times. (Jarvenpaa & Lang, 2005, p.7) Devices designed for private conversations, mobile phones
enable their users to create a personal virtual network that is available at all times. (Jarvenpaa &
Lang, 2005, p.17). Mobile phones have simply produced circumstances of closeness as well as
distance, by destroying the idea of proximity, by replacing direct face-to-face communication
with mediated communication.
The mobile has made some activities such as meetings obsolete, as now most
conversations are mediated either by a phone or a computer. This is true for enterprises where
technologies offering the possibility of mediated conferences are increasing, as well as for our
private lives. SMS and computers now offer the appropriate communication lines for most
teenagers. This is why contact between teenagers has diminished significantly. (Jarvenpaa &
Lang, 2005, p.17)
Friend or Foe? 6
Phone Calls in Social Circumstances
There is something about the ring of a phone call that makes most people unable to
answer their plea, regardless of the task the receiver was undertaking before the ring: “the need
or desire to answer a call often outweighs the importance of maintaining the flow of a face-to-
face conversation.” (Plant, 2002, p.30)
Sometimes the mobile does not even need to ring for it to demand our full attention.
Simply the knowledge that it might do so is distracting enough for some. The situation is
extremely intruding especially for couples, where sometimes the cell phone acts as a third party
participating at dates at all times, intruding in the private life of the couple. (Plant, 2002, p.30)
This is alarming, as face-to-face conversation is losing importance to phone calls. In
doing so, the relationship with the person present when the phone rings is harmed. Although
some groups tolerate such interruptions, there are some circumstances where answering a mobile
phone is unacceptable. (Plant, 2002, p.36) Nevertheless, few people choose to abandon their
phones even in formal cases where cell phones are believed to be taboo devices, such as church
visits or important meetings. Even when clearly asked to turn off their cell phones, few do so.
Instead they choose a less disturbing ringtone volume as they see the action as inconceivable.
“Some mobile users tend to make a virtue of the lack of privacy, enjoying and exploiting
the presence of third parties as a unique opportunity to put something of themselves on display
by stage-phoning.” (Plant, 2002, p.49) This can in turn explain the increased number of
conversations in public places, such as transportation means or gathering spots such as cafes or
While some people choose to answer any call they receive, ranking the phone call as
more important than the situation at hand, others choose to isolate themselves from their current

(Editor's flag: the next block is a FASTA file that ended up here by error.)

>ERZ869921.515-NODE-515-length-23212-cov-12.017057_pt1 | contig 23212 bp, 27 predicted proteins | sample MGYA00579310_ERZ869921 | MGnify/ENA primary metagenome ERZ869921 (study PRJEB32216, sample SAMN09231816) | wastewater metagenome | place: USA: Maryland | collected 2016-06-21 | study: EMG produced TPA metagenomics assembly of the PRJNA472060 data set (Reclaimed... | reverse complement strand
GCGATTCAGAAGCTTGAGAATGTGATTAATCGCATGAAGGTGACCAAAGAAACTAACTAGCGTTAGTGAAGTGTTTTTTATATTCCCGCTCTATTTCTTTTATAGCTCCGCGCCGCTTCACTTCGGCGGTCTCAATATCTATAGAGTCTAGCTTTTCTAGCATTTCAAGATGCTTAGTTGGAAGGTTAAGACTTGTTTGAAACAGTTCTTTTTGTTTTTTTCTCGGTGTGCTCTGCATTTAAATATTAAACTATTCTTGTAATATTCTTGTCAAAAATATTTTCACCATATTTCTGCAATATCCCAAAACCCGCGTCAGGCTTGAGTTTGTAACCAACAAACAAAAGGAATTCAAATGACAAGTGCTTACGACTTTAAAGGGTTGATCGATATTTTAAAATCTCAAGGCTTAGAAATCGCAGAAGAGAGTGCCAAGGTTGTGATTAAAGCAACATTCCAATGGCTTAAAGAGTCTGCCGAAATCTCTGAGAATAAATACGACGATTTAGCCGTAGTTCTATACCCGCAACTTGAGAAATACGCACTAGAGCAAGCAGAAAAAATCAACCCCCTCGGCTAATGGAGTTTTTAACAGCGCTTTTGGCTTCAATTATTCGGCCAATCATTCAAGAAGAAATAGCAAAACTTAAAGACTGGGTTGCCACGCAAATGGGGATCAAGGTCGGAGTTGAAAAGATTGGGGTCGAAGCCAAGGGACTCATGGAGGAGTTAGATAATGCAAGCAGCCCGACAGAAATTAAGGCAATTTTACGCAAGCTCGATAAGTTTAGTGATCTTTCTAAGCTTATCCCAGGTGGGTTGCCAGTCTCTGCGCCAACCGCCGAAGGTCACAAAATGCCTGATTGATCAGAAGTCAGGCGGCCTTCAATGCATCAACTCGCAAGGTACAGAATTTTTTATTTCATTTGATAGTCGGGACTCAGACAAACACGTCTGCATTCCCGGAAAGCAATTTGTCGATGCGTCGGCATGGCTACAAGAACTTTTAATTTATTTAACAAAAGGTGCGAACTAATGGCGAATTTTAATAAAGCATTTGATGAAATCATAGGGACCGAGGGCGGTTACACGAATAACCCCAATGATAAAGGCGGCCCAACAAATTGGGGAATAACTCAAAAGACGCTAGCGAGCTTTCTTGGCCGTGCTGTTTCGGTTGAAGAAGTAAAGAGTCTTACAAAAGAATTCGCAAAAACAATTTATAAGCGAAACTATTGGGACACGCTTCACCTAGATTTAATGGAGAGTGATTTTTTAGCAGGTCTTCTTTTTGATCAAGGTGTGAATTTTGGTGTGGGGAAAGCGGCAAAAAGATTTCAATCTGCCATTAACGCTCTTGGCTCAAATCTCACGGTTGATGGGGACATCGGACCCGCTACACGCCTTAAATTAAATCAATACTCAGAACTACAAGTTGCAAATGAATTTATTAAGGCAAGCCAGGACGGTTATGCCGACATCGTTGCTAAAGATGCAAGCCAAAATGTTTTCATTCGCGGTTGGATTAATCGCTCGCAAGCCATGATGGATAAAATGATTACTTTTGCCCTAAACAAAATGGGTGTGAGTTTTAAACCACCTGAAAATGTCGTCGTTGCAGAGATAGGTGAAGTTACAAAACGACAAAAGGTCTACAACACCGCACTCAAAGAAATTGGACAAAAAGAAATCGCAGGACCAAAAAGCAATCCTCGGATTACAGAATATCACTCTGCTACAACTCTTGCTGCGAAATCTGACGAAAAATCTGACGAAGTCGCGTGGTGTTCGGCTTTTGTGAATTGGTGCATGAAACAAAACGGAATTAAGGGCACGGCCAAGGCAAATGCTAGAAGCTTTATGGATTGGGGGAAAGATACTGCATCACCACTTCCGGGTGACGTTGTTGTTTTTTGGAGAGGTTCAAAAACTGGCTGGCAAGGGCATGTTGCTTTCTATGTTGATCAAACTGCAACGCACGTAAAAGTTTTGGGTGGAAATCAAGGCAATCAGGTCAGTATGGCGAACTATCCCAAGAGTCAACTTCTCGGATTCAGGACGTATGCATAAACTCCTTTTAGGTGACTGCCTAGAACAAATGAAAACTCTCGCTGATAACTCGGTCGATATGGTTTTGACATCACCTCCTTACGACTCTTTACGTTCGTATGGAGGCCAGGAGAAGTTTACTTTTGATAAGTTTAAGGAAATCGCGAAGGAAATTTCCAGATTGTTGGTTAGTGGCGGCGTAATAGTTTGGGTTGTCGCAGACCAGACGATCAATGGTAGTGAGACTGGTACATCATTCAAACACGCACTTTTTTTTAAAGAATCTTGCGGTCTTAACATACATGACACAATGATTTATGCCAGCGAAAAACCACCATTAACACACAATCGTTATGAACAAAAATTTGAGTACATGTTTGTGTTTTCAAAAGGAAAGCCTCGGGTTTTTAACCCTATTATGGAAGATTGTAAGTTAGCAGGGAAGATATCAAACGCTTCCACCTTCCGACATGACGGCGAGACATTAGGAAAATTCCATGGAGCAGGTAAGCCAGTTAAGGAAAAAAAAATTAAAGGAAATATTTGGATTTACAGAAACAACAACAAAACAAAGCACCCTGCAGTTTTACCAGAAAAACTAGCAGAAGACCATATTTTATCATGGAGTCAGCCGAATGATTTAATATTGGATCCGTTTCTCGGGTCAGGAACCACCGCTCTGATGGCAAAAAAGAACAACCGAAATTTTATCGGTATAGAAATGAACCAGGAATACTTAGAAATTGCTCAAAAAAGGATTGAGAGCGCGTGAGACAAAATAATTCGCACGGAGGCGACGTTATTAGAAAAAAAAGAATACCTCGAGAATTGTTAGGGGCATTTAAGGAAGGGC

situation. Mobiles can be used to distance one from unnecessary conversations. Some people
regard their own privacy as more important and do not prioritize their mobile phones. These
people are called ‘hedgehogs’ in Plant’s study; they are the opposite of ‘foxes’ who constantly
need their phones and tend to answer all calls, regardless of their importance. (2002, p.62)
Friend or Foe? 7
Although sometimes mobiles can lead to isolation, sometimes the lack of the mobile can
be even more isolating, especially for regular users, who cannot perceive their lives without that
feeling of being connected. (Plant, 2002, p.63)
The notoriety that took e-mails 20 years to reach was accomplished by the SMS
technology in a matter of years. (Williamson, 2002, p. 18) Indeed, telephones have been
successful in making us communicate more, both in verbally and written. They are changing the
way we communicate, contributing to the modernization of our society, especially by promoting
text messaging. In UK, more than 3.5 billion text messages were sent in July, 2006 alone. The
short 160 character texts make communication more immediate, liberate it from space
constraints, as well as individualize it. This is one of the reasons young people prefer texting to
phone calls. (Croft, 2006, p.43)
36% of all written communication for women and 23% for men constitute the text
messages they send from their phone. As phones start introducing more text functions such as e-
mail support and hi-tech multimedia messages, we can safely assume that these ratios will
increase. Texting has become almost a lifestyle. People now use it from chatting with friends to
conducting business. It allows for easy, intimate communication. (Croft, 2006, p.43)
The Effects of SMS
SMS is generally known to unite people all over the world. A common language
developed by SMS users in an attempt to abbreviate messages and save message space has now
become acknowledged as a universal language. (Williamson, 2002, p. 18) Although there has
been a lot of debate on whether the effects of this new language are beneficial or not, it is certain
that at least for some, the SMS function of their phone has become even more important than the
phone’s initial purpose, that of making phone calls. According to Reid & Reid, approximately
90% of teenagers now prefer texting to talking. (Reid & Reid, 2004, p.1)
One reason behind the popularity of texting is the ability to send messages without the